Similar Titles

Insect Biologist, Insect Scientist, Entomological Researcher, Insect Ecologist, Pest Control Specialist

Job Description

There are about 10,000,000,000,000,000,000 insects on the planet and almost a million different species of them! 

That’s a lot of bugs and it makes them the dominant life form on Earth, according to Cornell University. They’re so adaptable they’re considered “the most evolutionary successful group of terrestrial organisms in the history of life.” 

Insects can be extremely helpful to our interconnected web of ecosystems. But they can also cause problems, especially in the agriculture sector. That’s where Entomologists come in to help! 

Entomologists are a type of zoologists that specialize in the study of insects and their behavior, biology, ecology, and taxonomy. From gathering samples from the field to running lab tests and studying data, Entomologists seek to understand the impact of insects on the environment, agriculture, and public health. Their work also affects industries like pharmacology, veterinary science, and even crime scene forensics! 

Rewarding Aspects of Career
  • Broadening the scientific understanding of insects and their effects on the world
  • Helping develop sustainable pest management solutions
  • Contributing to conservation efforts
2023 Employment
2033 Projected Employment
The Inside Scoop
Job Responsibilities

Working Schedule

  • Entomologists work full-time, sometimes in offices or labs, other times outdoors doing fieldwork. Occasional travel is needed, and they may be away from home some nights, weekends, or holidays. During fieldwork, they can be exposed to inclement weather or other environmental conditions.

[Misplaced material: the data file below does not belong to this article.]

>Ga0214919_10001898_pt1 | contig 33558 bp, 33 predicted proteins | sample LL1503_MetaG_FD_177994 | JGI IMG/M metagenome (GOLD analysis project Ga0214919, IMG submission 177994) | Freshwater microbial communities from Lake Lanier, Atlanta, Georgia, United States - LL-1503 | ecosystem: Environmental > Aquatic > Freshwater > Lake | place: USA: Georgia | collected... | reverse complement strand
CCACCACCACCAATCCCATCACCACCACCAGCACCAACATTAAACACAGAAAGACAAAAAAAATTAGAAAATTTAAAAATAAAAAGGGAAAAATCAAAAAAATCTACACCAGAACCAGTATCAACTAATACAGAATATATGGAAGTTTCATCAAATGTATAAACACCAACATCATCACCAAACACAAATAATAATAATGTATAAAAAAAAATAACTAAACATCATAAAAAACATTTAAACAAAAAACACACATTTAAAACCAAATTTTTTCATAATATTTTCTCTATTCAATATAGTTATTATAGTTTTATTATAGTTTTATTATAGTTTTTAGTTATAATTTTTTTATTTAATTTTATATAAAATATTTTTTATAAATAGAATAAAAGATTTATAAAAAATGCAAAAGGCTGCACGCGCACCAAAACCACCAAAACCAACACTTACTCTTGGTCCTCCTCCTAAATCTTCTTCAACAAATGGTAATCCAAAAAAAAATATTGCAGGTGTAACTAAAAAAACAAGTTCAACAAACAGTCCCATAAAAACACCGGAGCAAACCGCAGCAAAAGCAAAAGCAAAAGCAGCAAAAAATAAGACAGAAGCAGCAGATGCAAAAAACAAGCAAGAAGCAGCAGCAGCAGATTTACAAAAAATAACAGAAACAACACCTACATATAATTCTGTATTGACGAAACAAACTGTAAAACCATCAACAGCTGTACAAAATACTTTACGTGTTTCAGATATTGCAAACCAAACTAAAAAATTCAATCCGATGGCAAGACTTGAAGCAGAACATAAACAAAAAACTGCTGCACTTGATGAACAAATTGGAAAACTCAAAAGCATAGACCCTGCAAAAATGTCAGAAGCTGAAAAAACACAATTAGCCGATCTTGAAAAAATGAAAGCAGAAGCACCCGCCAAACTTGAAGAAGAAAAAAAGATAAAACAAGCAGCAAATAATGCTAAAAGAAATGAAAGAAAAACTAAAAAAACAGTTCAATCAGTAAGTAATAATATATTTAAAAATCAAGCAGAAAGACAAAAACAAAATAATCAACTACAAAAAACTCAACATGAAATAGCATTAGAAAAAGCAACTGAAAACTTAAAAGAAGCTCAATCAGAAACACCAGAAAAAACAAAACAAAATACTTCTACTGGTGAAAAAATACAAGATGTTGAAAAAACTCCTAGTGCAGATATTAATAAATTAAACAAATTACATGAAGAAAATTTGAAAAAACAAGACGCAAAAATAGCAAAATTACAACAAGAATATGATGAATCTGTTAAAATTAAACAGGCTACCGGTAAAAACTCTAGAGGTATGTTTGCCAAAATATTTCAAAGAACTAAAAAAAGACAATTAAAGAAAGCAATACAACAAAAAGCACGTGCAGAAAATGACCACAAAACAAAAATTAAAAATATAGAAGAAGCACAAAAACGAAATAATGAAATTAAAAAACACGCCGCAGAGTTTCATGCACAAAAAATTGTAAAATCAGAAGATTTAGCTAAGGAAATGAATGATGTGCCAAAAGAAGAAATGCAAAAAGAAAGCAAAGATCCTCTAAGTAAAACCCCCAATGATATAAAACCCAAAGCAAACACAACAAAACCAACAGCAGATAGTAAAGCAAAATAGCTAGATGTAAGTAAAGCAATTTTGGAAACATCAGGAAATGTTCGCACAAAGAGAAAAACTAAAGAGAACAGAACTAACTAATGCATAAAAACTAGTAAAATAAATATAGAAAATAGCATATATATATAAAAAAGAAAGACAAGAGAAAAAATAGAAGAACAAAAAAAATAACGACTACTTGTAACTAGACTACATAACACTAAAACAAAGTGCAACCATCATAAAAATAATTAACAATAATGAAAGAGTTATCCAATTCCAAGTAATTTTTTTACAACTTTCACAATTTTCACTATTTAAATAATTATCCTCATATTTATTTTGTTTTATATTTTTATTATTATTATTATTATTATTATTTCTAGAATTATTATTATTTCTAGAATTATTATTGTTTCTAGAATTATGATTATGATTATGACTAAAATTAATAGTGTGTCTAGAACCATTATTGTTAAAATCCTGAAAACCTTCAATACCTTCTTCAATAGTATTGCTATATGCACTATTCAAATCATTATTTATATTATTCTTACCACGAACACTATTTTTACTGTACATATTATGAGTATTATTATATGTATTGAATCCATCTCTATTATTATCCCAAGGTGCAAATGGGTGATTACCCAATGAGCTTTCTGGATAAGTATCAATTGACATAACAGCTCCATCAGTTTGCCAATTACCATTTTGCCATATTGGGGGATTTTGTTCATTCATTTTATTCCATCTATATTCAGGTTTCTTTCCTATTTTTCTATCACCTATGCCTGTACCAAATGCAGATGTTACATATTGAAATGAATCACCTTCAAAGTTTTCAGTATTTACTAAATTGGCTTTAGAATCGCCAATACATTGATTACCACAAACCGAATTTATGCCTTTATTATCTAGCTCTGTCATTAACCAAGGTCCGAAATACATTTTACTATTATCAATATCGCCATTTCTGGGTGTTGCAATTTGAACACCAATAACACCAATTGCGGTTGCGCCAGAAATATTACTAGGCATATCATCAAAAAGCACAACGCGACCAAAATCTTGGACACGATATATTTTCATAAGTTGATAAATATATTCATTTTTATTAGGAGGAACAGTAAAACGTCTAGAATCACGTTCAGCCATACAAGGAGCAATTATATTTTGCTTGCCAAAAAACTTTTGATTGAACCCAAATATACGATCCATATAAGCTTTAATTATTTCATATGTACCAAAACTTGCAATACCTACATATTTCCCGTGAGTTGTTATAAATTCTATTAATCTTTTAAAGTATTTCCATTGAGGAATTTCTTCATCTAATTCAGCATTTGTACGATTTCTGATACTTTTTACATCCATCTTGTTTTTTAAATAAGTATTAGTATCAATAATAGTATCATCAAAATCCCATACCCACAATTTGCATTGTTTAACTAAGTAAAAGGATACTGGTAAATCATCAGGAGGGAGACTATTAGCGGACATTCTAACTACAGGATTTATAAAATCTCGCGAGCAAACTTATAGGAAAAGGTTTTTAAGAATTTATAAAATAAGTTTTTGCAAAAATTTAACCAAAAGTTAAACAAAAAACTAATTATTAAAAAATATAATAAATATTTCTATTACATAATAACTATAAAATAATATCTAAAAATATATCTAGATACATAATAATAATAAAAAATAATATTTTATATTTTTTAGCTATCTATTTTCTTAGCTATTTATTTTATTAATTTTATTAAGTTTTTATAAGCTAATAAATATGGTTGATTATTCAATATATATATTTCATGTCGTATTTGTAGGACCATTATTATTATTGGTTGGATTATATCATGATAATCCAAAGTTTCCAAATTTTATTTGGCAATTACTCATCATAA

Typical Duties

  • Develop hypotheses and run laboratory tests in controlled surroundings
  • Conduct site visits to farms, wildlife areas, or research plots of land
  • Observe insects in the wild; take notes on observed behaviors (such as feeding and reproduction) and characteristics; collect samples/specimens for later study
  • Write up findings as scholarly articles and submit them to academic journals
  • Study current industry discoveries; share findings with peers via published academic papers and conference attendance 
  • Estimate insect species populations and their effects on local ecosystems, such as plant-insect interactions
  • Research how human activities affect insect life; look for ways to mitigate or control pest-related problems in agriculture and other industries (including via insecticide formulations) 
  • Write reports and conservation plans that feature sustainable practices
  • Specialize in species such as ants, beetles, bees, butterflies, crickets, fleas, flies, ladybugs, or mosquitoes

Additional Responsibilities

  • Prepare budgets for research work 
  • Apply for grants, participate in professional organization activities, and contribute to the advancement of the field
  • Supervise or mentor assistants and younger researchers
Skills Needed on the Job

Soft Skills

  • Analytical 
  • Attention to detail
  • Communication skills
  • Curiosity
  • Interpersonal skills
  • Investigative
  • Objectivity 
  • Organizational skills
  • Patience
  • Resourcefulness
  • Sound judgment and decision-making

Technical Skills

  • Academic/scientific writing 
  • Biology, chemistry, entomology
  • Collection nets (aquatic or pond nets, sweep nets, aerial nets, etc.)
  • Data analysis programs such as Genstat
  • DNA analysis
  • Familiarity with agriscience topics
  • Familiarity with lab instruments such as microscopes, dissecting kits, centrifuges, etc.
  • Geographic Information Systems like ArcGIS (for mapping insect populations and tracking movements)
  • Math and statistics programs such as IBM’s SPSS
  • Remote sensing technologies
Different Types of Organizations
  • Agricultural companies
  • College laboratories
  • Consulting firms
  • Government agencies
  • Pharmaceutical industry
  • Museums and zoos
  • Research facilities